Walk into any New York bar. Chances are you’ll see young, attractive single women clad in cheap vintage clothing and designer shoes they can’t really afford, casually sipping cosmopolitans and scanning the room for available men. If these women all resemble Sex and the City’s Carrie Bradshaw, it’s probably because she’s the reason they moved to New York in the first place.
She may be fictional, but she’s just as important as any New York cultural influence on this list. We’d venture that no woman, real or fictional, has lured more single girls to seek love and fortune in New York than Carrie Bradshaw. Bradshaw, famously portrayed by Sarah Jessica Parker, graced television screens in HBO’s Sex and the City from 1998 until 2004. She’s the semi-autobiographical creation of Candace Bushnell, who wrote the original “Sex and the City” columns for this newspaper in the ’90s. She’s the eternal single girl, the girl with wild hair and a designer shoe obsession who falls in love too fast. She’s the scrappy writer who made buying Vogue instead of dinner fashionable; casual sex attractive; and Manolo Blahnik, Christian Louboutin and Jimmy Choo household names.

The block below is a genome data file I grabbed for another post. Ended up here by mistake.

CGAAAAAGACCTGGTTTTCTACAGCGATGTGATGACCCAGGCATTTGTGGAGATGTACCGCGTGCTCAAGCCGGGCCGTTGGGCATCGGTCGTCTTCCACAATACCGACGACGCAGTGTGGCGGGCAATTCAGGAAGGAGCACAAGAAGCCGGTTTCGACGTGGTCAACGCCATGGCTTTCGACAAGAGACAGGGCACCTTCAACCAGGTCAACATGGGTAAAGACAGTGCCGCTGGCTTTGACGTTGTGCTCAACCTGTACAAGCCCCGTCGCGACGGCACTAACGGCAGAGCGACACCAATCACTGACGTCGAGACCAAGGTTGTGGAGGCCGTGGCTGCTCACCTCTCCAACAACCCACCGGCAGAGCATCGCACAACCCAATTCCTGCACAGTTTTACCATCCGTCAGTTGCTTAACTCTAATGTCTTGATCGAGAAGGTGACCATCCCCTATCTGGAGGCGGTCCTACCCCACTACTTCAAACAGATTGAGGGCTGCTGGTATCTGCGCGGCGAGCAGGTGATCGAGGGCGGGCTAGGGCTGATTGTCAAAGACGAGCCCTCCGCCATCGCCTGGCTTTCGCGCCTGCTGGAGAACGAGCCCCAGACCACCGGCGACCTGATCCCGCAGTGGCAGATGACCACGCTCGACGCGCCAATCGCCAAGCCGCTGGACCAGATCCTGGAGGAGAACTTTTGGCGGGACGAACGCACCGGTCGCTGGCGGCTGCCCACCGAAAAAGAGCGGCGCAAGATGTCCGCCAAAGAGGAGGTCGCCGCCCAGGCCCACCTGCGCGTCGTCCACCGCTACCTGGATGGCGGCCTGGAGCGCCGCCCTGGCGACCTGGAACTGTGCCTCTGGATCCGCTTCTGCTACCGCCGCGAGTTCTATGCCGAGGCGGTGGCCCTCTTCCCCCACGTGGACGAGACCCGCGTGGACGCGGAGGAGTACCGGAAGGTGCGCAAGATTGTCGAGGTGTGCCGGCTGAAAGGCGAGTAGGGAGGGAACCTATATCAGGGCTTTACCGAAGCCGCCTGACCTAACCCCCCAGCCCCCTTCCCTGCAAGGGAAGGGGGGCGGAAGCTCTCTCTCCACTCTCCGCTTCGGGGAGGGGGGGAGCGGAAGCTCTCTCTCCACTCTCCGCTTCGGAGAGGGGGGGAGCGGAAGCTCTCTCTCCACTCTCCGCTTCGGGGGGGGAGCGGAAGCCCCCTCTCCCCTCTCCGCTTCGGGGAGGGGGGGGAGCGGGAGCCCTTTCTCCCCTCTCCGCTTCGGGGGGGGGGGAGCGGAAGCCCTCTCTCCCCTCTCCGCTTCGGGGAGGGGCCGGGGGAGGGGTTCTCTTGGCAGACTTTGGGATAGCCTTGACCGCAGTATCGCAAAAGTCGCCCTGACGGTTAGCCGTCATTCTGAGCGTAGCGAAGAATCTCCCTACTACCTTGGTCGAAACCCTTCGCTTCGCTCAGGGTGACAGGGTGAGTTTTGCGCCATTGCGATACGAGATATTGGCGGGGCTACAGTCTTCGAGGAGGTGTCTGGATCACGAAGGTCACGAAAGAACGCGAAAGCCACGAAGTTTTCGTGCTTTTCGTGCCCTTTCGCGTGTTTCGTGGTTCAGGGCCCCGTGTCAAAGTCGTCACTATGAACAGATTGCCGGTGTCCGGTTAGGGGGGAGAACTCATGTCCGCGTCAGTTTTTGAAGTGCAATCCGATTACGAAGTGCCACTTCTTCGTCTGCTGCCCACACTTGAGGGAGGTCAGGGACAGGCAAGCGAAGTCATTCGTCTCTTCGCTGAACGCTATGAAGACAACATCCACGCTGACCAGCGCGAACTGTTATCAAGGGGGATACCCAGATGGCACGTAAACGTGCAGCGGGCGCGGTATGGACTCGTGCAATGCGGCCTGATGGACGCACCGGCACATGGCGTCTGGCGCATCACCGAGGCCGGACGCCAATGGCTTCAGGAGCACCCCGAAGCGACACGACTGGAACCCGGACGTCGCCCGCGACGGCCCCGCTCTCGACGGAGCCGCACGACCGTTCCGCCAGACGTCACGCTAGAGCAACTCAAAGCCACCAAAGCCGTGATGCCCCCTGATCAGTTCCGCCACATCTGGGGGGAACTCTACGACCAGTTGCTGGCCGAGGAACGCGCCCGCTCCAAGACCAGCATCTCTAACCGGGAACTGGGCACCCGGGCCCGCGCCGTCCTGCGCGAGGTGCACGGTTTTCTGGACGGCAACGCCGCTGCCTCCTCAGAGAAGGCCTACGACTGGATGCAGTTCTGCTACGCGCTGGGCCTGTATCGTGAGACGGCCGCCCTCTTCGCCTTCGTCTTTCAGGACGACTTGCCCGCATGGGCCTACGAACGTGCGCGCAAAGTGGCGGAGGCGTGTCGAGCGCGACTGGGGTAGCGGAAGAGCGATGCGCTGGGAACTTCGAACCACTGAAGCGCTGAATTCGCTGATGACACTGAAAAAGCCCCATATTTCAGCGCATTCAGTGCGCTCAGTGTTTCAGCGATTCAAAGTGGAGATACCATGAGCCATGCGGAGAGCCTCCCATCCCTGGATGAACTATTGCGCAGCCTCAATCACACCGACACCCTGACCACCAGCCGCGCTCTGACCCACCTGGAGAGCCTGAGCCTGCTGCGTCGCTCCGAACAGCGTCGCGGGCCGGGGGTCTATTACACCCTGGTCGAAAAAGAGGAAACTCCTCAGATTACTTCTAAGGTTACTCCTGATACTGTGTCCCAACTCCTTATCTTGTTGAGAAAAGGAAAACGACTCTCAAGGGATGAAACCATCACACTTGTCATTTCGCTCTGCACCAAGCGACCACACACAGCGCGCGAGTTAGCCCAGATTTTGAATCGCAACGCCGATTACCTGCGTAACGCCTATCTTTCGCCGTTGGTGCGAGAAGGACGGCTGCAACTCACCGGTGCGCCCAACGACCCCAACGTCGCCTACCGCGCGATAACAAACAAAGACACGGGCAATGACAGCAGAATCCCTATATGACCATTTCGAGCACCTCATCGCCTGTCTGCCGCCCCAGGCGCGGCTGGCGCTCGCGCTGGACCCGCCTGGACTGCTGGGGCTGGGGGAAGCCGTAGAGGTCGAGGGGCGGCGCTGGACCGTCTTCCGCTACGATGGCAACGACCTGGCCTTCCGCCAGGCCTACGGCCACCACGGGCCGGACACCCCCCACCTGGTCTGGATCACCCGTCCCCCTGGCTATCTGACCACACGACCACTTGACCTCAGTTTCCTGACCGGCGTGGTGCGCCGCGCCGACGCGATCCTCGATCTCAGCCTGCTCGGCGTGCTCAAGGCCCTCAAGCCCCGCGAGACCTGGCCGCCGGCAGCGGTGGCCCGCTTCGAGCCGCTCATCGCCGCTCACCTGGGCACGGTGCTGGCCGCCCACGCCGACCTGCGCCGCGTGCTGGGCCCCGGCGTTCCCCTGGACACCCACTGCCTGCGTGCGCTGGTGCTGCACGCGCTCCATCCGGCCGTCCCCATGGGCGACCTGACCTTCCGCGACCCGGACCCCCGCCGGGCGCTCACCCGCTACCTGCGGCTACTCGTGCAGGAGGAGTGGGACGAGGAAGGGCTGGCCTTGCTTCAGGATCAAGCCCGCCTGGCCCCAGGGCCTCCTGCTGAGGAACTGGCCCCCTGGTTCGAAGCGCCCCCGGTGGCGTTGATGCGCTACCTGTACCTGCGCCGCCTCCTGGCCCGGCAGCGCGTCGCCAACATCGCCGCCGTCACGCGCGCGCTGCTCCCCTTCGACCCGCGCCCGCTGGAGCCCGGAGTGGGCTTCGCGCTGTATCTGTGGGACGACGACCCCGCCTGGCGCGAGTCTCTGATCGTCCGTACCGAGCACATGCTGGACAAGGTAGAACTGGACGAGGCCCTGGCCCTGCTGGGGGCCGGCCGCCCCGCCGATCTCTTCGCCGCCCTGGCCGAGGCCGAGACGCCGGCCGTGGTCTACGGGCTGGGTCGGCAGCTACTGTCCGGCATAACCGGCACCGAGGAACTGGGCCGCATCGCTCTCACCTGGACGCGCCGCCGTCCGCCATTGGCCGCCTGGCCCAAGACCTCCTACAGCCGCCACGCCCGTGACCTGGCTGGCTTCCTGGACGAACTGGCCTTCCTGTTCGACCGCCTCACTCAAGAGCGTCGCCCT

Most of all, Bradshaw made us fall in love with the city. Her New York could be frustrating and unforgiving, but it was always exciting and full of possibilities. She made the city feel like a single woman’s playground, a place where any girl could fall in love while hailing a cab on Fifth Avenue. Bradshaw gave single girls everywhere something to dream about.